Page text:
Have You Thanked a Burr Today?

Dog and burrs

In 1941, a man named George de Mestral went hunting for two weeks in the Swiss mountains.  Switzerland, like many places in the world, has plants with burrs and those burrs stick to anything fuzzy.  By the time George got home, there were so many burrs on his trousers and tangled in the fur of his dog (an Irish Pointer), it took a long time to remove them all.

George got curious.  What made the spiny seedpods grab onto the fur?  De Mestral was an engineer with a scientific mind.  And he had a microscope. (People started developing microscopes in 1590 to examine things too small to see with the naked eye.)  When he looked at a burr under the microscope, he saw that each spine was bent at the end, having what he called in French crochet, which means hook.  The hooks made the burr stick to anything soft that brushed against it—an  ingenious way to scatter the seeds of the burdock plant!

Not only did George admire the plant’s method of seed dispersal, he decided that people could use this same technology, if only he could find a way to manufacture it.  He imagined creating a zipperless zipper and even got a patent for it in 1951.  But it took him many years to invent his version of the burr’s hooks.  He got up at sunrise every morning in his small cabin in Switzerland and tried to figure out how to use nylon, a synthetic fabric, to grab onto velour, a velvety cloth.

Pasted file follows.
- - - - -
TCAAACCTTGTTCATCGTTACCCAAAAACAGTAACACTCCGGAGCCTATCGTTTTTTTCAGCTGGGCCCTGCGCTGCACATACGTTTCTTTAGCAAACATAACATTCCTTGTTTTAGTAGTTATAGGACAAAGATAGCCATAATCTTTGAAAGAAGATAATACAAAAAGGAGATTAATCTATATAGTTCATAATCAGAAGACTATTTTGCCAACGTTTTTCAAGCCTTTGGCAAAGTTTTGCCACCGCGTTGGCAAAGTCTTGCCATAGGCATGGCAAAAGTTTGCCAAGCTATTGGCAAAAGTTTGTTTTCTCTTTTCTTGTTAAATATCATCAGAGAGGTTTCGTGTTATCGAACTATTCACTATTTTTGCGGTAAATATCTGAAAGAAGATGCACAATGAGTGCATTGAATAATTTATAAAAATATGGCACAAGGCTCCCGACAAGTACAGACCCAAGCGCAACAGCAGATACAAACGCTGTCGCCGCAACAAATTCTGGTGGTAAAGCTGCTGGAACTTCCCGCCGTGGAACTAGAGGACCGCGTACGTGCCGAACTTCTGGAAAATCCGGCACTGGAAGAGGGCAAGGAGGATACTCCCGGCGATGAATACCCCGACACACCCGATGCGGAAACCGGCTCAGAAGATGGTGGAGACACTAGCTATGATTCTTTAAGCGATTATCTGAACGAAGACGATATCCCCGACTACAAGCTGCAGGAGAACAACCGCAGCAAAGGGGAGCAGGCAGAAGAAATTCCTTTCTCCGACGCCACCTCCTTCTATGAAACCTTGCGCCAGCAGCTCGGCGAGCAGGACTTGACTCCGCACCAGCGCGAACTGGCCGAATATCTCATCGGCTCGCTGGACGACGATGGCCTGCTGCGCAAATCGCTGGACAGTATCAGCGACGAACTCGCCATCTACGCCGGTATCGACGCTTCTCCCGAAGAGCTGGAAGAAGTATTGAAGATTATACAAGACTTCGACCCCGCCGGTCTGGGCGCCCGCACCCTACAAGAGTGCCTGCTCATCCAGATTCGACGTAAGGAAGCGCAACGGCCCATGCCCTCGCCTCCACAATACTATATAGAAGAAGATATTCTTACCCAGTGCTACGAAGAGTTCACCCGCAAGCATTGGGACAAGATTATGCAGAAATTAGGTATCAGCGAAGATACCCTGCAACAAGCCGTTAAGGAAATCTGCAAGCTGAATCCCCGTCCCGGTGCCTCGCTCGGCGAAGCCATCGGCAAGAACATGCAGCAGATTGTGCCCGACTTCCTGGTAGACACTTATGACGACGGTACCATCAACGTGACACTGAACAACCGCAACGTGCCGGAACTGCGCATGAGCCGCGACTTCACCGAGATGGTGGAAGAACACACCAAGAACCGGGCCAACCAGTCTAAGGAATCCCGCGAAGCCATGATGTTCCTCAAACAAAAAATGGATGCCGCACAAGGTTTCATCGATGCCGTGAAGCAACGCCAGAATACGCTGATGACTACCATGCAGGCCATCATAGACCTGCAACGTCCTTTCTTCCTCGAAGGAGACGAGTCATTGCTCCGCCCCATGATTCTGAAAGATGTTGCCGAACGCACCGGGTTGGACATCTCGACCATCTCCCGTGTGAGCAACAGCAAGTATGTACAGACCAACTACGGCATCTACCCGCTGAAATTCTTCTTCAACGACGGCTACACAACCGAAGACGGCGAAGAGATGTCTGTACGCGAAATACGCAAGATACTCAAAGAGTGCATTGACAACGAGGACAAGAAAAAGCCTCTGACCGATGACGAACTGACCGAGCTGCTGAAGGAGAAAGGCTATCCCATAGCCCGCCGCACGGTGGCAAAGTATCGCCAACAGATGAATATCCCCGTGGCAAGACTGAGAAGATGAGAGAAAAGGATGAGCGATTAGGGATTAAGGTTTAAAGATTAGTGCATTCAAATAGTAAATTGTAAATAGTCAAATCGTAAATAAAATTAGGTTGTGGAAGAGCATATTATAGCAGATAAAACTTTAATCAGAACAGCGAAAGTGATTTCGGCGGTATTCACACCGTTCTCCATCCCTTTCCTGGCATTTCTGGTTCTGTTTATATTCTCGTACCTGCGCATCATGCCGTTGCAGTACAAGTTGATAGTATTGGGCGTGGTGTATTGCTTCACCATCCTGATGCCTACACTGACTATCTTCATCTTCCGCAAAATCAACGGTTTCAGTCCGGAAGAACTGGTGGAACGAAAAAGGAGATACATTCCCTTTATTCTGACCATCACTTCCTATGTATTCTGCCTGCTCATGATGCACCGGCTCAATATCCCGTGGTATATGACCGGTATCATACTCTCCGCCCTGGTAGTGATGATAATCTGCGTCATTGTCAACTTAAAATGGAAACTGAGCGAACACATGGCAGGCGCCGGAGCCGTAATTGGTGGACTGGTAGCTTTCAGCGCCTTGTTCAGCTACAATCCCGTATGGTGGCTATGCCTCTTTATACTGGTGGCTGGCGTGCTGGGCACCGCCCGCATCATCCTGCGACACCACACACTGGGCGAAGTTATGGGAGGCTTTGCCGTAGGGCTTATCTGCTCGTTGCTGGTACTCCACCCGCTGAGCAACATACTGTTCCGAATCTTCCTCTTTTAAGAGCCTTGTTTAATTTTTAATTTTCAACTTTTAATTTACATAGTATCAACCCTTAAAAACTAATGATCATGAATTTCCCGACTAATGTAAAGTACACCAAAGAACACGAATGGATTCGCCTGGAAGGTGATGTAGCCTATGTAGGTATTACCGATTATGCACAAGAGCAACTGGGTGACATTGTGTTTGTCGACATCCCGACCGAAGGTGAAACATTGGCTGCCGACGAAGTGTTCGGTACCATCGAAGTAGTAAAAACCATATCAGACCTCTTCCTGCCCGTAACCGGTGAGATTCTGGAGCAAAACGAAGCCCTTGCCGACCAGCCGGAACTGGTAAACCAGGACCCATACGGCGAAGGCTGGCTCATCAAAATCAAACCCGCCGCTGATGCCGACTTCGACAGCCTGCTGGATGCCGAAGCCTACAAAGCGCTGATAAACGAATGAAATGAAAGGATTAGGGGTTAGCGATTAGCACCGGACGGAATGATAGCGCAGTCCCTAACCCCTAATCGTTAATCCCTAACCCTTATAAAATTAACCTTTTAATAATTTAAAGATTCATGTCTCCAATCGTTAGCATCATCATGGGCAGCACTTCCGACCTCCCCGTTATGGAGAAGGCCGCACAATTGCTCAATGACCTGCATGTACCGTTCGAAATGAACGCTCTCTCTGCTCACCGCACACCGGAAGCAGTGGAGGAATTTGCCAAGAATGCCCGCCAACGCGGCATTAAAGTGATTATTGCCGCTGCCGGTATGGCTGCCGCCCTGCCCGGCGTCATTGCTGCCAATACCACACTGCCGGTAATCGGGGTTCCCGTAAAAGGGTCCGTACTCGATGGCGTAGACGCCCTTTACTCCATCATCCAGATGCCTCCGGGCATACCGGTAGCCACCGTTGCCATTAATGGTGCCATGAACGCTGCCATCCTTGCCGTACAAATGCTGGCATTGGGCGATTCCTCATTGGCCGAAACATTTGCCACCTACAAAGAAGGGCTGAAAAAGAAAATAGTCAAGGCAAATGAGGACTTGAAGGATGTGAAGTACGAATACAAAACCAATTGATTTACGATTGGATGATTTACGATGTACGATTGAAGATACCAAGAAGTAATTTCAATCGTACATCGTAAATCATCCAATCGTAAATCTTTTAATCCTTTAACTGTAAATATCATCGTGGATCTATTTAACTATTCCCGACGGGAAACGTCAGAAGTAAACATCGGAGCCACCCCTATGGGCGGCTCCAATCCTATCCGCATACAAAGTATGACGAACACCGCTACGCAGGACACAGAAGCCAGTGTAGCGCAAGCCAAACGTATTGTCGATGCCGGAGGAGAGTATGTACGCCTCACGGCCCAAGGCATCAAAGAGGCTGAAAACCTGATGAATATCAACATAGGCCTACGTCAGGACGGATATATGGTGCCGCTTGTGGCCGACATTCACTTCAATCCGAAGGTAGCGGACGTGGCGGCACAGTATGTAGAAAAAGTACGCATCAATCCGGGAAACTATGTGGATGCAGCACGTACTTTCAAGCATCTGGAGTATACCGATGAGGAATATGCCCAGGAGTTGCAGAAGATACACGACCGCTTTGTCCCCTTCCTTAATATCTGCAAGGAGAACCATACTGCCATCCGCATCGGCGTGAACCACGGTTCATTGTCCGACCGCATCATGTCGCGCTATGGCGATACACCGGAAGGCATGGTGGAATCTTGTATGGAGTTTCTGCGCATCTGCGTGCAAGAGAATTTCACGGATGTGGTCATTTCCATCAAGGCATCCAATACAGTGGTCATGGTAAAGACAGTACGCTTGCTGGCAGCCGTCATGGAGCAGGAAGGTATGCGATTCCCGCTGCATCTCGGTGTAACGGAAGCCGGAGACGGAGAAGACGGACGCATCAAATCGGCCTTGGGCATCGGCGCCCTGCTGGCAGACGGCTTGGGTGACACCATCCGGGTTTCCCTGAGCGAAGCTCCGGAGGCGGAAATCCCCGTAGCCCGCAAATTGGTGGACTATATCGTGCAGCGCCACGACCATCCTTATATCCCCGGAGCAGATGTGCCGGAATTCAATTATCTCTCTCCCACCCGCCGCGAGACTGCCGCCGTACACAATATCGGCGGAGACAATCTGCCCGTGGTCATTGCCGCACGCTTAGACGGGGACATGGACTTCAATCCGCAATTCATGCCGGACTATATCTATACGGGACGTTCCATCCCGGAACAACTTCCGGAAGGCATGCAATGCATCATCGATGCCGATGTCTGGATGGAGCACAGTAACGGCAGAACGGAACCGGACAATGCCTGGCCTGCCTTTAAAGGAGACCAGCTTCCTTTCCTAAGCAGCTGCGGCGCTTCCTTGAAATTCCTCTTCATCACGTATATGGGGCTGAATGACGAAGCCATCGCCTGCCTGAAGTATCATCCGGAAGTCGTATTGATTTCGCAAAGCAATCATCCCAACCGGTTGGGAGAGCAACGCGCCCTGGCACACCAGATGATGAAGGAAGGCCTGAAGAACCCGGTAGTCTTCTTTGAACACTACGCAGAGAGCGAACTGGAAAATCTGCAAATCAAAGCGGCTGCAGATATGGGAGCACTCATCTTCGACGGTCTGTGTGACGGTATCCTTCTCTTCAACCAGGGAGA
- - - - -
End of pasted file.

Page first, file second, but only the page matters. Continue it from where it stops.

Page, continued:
De Mestral finally developed a manufacturing process and—voila! Velcro® (a combination of the words velour and crochet) was born.  First, astronauts used it in outer space (very useful in zero gravity), then skiers on their outfits, and pretty soon the new hook-and-loop technology appeared on wallets, clothes, book bags, and shoes.  George de Mestral became a millionaire, moving from his mountain hut to an elegant chateau, all because he learned the secrets of a burr.

One day, when he visited his manufacturing plant in the United States, George gave the bosses there some advice: “If any of your employees ask for a two-week holiday to go hunting, say yes.”  George de Mestral knew that if you go outside and pay attention, you might be surprised by what will stick with you.

This is the first in a series of MS. TREE’S NATURE MYSTERIES, an introduction to biomimicry by Barbara Wolf Terao.

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